Cubs

After Schwarber move, Cubs waiting for more impact at trade deadline

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After Schwarber move, Cubs waiting for more impact at trade deadline

The Cubs are responding to Miguel Montero’s injury by promoting elite prospect Kyle Schwarber from Triple-A Iowa.

If that aggressive mindset is going to carryover to the trade deadline, the Cubs have to hope teams start getting more realistic and more decisive once the All-Star break ends.

Not that the Cubs know exactly what they will do by July 31, but there is no impulse to blow this team up again. It’s just a matter of how much Theo Epstein’s front office will add, how hard they want to slam their foot on the accelerator.

Schwarber will be rejoining a third-place team when the Cubs open the second half on Friday against the Atlanta Braves at Turner Field. At 47-40, the Cubs also have the National League’s fifth-best winning percentage, already sweeping the season series (7-0) against the New York Mets, the team trailing them by one game in the race for the second wild card.

[MORE: Cubs promoting Kyle Schwarber in response to Miguel Montero’s injury]

All 15 teams in the American League are within eight games of a playoff spot, creating uncertainty about which direction to go and fueling the belief this could be a sellers’ market.

“It’s not a unilateral thing,” Epstein said. “You can’t make things happen at the deadline. It’s all about understanding what teams are trying to do, being opportunistic when they’re in a certain mindset, trying to match up.

“But I think it’s important when you write about the trade deadline, you look back. Those deals rarely work for buyers.”

The Cubs built this team, in part, through those fire sales, finding 40 percent of their rotation (Jake Arrieta, Kyle Hendricks), rebuilding their bullpen (Pedro Strop, Justin Grimm, Neil Ramirez), getting a starting second baseman (Addison Russell) and deepening their overall pool of prospects.

Within Epstein’s first three years of running baseball operations, the Cubs engineered 10 major trades where they gave up 13 players (average age: 31) and eight seasons of future control for 17 prospects (average age: 22.5) and 95 seasons of future control.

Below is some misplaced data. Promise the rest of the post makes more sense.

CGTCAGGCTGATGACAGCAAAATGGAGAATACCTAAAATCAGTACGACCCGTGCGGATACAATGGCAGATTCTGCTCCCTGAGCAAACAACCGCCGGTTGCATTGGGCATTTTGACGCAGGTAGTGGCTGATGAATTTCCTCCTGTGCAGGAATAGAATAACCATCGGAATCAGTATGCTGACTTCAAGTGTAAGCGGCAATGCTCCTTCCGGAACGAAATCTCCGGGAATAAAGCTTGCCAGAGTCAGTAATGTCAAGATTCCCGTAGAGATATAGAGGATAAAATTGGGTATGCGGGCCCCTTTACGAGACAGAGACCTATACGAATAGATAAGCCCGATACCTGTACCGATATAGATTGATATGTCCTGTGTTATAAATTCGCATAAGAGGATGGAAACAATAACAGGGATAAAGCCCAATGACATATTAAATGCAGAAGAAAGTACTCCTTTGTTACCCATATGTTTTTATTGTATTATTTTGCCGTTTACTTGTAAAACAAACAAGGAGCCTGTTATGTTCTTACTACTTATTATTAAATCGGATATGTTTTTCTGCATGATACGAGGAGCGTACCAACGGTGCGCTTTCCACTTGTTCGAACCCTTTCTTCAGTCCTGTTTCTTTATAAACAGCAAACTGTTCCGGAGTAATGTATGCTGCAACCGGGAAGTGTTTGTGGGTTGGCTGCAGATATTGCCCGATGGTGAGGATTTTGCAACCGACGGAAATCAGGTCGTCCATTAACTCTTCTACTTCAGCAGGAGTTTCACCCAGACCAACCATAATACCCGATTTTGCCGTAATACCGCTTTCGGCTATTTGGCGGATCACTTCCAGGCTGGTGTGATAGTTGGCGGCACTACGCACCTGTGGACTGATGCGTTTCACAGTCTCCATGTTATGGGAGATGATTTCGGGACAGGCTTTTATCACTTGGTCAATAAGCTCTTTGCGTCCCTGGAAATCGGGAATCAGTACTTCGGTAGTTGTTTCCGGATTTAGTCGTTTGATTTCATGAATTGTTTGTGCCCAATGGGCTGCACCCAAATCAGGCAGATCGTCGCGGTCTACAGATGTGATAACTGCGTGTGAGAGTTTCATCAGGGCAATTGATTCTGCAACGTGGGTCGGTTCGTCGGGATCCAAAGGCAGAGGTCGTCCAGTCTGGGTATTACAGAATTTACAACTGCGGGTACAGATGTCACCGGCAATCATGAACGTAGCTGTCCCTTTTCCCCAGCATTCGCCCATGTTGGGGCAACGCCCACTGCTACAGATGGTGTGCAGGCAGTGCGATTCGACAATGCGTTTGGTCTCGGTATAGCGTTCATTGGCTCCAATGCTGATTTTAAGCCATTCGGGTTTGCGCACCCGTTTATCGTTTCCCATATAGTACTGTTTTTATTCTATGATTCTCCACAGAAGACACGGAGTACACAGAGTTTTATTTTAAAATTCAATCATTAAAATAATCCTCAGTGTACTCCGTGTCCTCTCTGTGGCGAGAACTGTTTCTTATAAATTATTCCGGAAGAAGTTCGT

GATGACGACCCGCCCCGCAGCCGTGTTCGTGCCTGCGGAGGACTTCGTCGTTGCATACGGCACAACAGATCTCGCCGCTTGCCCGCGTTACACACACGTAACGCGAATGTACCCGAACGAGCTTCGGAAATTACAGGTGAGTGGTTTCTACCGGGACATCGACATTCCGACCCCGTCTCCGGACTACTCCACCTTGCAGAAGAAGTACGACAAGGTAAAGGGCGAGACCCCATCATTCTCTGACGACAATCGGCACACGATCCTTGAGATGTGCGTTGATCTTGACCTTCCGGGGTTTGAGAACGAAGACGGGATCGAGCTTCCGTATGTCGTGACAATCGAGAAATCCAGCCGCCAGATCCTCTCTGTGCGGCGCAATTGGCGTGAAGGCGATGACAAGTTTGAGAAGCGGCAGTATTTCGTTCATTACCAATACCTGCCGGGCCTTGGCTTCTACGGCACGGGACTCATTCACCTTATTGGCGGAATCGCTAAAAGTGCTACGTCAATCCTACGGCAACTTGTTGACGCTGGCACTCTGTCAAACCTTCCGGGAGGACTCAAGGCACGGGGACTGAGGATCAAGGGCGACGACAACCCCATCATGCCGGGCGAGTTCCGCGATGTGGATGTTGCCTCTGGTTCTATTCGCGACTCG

“We’ve made a lot of phone calls,” general manager Jed Hoyer said. “But I don’t think things have sort of kicked off yet, as far as the trade market. I still think this will be a tighter market than usual early on, just because the American League is so jumbled up that I don’t think teams have really declared themselves yet.

“The National League’s a little bit different, but I think it will take some time to break through. Maybe after the All-Star break that will happen.”

[MORE CUBS: Can Theo Epstein land a big fish at the trade deadline?]

The Cubs are relevant again with star manager Joe Maddon, All-Stars Anthony Rizzo and Kris Bryant and the hope another impact player could arrive within the next two weeks beyond Schwarber, a 22-year-old catcher and Baseball America’s No. 6 midseason prospect.

“It’s brought a nice little buzz to the city,” said Jon Lester (4-8, 3.59 ERA), who had an up-and-down first half in the first year of that $155 million megadeal.

“We’ve got a bunch of young guys on this team that haven’t played a full season in the big leagues before, and the adjustment period has (gone) surprisingly well.

“I expect these guys to continue to make adjustments and continue to do well. With that being said, there’s going to be some ups and downs involved. You have to take the good with the bad sometimes.”

With the Cubs already bracing for Bryant, Russell and Jorge Soler to hit the rookie wall – not to mention the unanswered questions about the back of the rotation and what that does to the bullpen – is there a psychological boost to acquiring a new player?

“It depends on how good he is,” said Maddon, who guided the Tampa Bay Rays to five 90-win seasons between 2008 and 2013.

“That could be overstated. I’ve been involved in a lot of playoffs the last several years with minimal acquisition at that point. A lot of time, it comes from within. A lot of time, it comes from guys that may have been injured that get well, too. And then a lot of times, it comes from guys that have been underperforming and start to perform.”

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Maddon pointed to the submarine-style reliever the Rays acquired from the Baltimore Orioles in August 2008 on their way to the World Series.  

“The first year we got good, Chad Bradford was a huge addition,” Maddon said. “That came after the July 31 deadline. We got Chad and he was huge for us down the stretch (1.42 ERA in 21 appearances).

“He doesn’t have to be this huge name. It could just be a nice fit for what you’re trying to get going on here. It also could be somebody that’s really good within the room and really makes a difference in there.

“I evaluate all the importance of a player, beyond just wearing batting average on a sleeve to determine whether or not somebody is beneficial to me. I don’t go there.

“Obviously, acquisitions can be great, but I’ve seen it be detrimental. Honestly, I have. I’ve seen guys come in and absolutely take you the other way, too, because they just don’t fit.”

The Cubs still have 23 games left against the Philadelphia Phillies, Milwaukee Brewers and Colorado Rockies, three last-place teams that should be even weaker by Aug. 1 and playing for the future.